Indeed, environmental considerations are not a check on development as India needs its fair share of it to cater to the aspirations of 1.30 billion individuals, but rather it is a chance to do advance planning and then make course corrections. Perhaps we can head into a new phase of super sensitivity for the Himalayan environment which would really translate into sensitivity for the human condition, as for us nature is seen as being human-centric. We would be doing ourselves a favour, and our future generations too.


Rupin shares with us his concerns for the Himalayan environment (with much inspiration from the sage thoughts of Himraj Dang), and offers ideas about protecting the Himalayan environment and ecology.

About the Author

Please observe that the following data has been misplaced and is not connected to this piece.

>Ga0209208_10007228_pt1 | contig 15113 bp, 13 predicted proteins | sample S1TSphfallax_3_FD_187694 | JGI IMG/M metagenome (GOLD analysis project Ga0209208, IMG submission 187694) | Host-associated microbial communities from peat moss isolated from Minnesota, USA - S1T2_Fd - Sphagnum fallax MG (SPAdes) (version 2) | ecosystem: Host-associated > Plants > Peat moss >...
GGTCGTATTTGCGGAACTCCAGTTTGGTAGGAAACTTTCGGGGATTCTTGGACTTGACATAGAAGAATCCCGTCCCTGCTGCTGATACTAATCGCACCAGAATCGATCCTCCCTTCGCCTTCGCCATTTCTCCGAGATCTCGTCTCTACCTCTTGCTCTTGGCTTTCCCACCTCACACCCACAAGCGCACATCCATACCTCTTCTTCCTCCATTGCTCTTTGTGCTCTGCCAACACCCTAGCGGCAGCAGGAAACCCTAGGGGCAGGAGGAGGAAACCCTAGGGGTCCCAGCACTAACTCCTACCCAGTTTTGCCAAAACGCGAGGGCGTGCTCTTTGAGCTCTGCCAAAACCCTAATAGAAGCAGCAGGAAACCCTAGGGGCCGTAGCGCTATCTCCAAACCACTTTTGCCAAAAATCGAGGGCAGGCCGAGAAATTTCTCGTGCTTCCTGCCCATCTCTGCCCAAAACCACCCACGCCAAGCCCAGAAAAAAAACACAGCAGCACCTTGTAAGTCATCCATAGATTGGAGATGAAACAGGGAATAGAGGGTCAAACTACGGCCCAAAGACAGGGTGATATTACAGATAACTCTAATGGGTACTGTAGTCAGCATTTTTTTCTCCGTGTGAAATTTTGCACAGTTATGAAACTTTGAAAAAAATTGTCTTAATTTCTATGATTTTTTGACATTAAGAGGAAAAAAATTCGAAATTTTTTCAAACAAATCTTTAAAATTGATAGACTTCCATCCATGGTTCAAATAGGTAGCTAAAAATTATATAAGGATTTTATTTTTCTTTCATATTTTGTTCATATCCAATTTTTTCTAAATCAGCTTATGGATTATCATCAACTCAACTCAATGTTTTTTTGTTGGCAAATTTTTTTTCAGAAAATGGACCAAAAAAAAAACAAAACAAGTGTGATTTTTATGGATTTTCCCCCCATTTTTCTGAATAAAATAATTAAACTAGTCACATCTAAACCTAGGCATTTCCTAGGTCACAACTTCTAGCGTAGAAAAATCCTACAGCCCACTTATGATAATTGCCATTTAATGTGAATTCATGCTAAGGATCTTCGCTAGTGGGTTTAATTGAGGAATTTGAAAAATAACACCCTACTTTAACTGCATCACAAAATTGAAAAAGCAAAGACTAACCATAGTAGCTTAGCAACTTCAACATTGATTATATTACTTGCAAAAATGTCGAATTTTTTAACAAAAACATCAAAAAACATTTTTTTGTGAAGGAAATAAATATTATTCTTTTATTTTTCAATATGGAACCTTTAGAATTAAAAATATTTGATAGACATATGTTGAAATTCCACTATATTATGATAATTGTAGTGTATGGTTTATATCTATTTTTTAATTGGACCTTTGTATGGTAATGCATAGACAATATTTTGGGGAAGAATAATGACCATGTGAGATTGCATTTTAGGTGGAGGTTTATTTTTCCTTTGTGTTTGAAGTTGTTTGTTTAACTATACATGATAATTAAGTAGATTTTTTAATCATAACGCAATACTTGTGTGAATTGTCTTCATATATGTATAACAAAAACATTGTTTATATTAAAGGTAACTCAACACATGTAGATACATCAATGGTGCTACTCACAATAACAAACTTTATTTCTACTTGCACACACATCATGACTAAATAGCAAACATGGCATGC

Rupin Dang spent his early years in Darjeeling, and then moved base to the north, dividing time between Landour in Uttarakhand and Delhi. While he was an ‘early birder’ compared to the current birding landscape, his work on Himalayan birds was a clear precursor to better work being done by a whole new breed of ornithologists and photographers. Having spent decades trying to re-discover the Himalayan Mountain Quail, he then decided to acquire tracts of the bird’s erstwhile habitat and protect indigenous flowering plant and tree species, in order to save the bird’s last known habitat, in the hope of finding it one fine day. Alongside came a crazy botanical project to create a Noah’s Ark of Himalayan plant and tree species, around the twin mountain estates of Jabbarkhet and Motidhar in the Mussoorie region. Nearly four decades of expeditions to the higher regions of Ladakh and Zanskar, Spiti and the rest of Himachal, Garhwal and Kumaon, the Nepal Himalaya, Bhutan, Sikkim and Arunachal, have yielded a fabulous wealth of Himalayan flora, fauna and avifauna (and discovery of a new simian, the only new monkey species to have been discovered in a hundred years), all documented in video and now shared with the world through the wild films india platform, including the botanical learnings and collections from these expeditions.